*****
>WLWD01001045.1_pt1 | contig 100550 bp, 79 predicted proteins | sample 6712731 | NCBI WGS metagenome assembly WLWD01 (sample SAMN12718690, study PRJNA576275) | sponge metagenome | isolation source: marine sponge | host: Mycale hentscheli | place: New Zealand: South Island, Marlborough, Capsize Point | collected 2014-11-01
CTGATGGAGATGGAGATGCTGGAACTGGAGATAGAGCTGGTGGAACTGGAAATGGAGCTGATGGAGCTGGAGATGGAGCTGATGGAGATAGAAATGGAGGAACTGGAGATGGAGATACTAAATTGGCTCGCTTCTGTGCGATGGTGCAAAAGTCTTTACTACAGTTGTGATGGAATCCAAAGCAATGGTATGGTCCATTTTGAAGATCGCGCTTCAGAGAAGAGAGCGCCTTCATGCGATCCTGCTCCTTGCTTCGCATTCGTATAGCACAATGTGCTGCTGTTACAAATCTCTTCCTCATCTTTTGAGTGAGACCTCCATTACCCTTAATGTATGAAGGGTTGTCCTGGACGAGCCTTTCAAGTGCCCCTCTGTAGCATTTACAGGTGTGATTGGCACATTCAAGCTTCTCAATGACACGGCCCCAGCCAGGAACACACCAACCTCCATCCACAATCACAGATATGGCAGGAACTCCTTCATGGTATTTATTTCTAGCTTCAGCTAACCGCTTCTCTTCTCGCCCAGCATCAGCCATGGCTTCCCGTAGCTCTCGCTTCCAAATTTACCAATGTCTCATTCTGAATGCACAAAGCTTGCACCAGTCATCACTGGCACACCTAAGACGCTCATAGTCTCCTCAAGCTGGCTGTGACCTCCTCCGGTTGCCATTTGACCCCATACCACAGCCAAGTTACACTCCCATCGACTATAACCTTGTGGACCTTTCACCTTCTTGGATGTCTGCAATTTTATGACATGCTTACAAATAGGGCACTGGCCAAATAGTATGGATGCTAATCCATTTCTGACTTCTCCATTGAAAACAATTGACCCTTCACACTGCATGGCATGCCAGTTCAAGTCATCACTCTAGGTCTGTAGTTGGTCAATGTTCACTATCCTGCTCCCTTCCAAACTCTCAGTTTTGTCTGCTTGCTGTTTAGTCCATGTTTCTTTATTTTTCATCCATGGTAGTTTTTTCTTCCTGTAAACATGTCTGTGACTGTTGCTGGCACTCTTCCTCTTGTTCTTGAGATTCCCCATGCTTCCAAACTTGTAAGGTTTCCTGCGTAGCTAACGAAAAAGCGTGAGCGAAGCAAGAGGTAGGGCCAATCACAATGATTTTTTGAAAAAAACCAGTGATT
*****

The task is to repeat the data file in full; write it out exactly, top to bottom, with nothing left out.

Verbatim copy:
>WLWD01001045.1_pt1 | contig 100550 bp, 79 predicted proteins | sample 6712731 | NCBI WGS metagenome assembly WLWD01 (sample SAMN12718690, study PRJNA576275) | sponge metagenome | isolation source: marine sponge | host: Mycale hentscheli | place: New Zealand: South Island, Marlborough, Capsize Point | collected 2014-11-01
CTGATGGAGATGGAGATGCTGGAACTGGAGATAGAGCTGGTGGAACTGGAAATGGAGCTGATGGAGCTGGAGATGGAGCTGATGGAGATAGAAATGGAGGAACTGGAGATGGAGATACTAAATTGGCTCGCTTCTGTGCGATGGTGCAAAAGTCTTTACTACAGTTGTGATGGAATCCAAAGCAATGGTATGGTCCATTTTGAAGATCGCGCTTCAGAGAAGAGAGCGCCTTCATGCGATCCTGCTCCTTGCTTCGCATTCGTATAGCACAATGTGCTGCTGTTACAAATCTCTTCCTCATCTTTTGAGTGAGACCTCCATTACCCTTAATGTATGAAGGGTTGTCCTGGACGAGCCTTTCAAGTGCCCCTCTGTAGCATTTACAGGTGTGATTGGCACATTCAAGCTTCTCAATGACACGGCCCCAGCCAGGAACACACCAACCTCCATCCACAATCACAGATATGGCAGGAACTCCTTCATGGTATTTATTTCTAGCTTCAGCTAACCGCTTCTCTTCTCGCCCAGCATCAGCCATGGCTTCCCGTAGCTCTCGCTTCCAAATTTACCAATGTCTCATTCTGAATGCACAAAGCTTGCACCAGTCATCACTGGCACACCTAAGACGCTCATAGTCTCCTCAAGCTGGCTGTGACCTCCTCCGGTTGCCATTTGACCCCATACCACAGCCAAGTTACACTCCCATCGACTATAACCTTGTGGACCTTTCACCTTCTTGGATGTCTGCAATTTTATGACATGCTTACAAATAGGGCACTGGCCAAATAGTATGGATGCTAATCCATTTCTGACTTCTCCATTGAAAACAATTGACCCTTCACACTGCATGGCATGCCAGTTCAAGTCATCACTCTAGGTCTGTAGTTGGTCAATGTTCACTATCCTGCTCCCTTCCAAACTCTCAGTTTTGTCTGCTTGCTGTTTAGTCCATGTTTCTTTATTTTTCATCCATGGTAGTTTTTTCTTCCTGTAAACATGTCTGTGACTGTTGCTGGCACTCTTCCTCTTGTTCTTGAGATTCCCCATGCTTCCAAACTTGTAAGGTTTCCTGCGTAGCTAACGAAAAAGCGTGAGCGAAGCAAGAGGTAGGGCCAATCACAATGATTTTTTGAAAAAAACCAGTGATT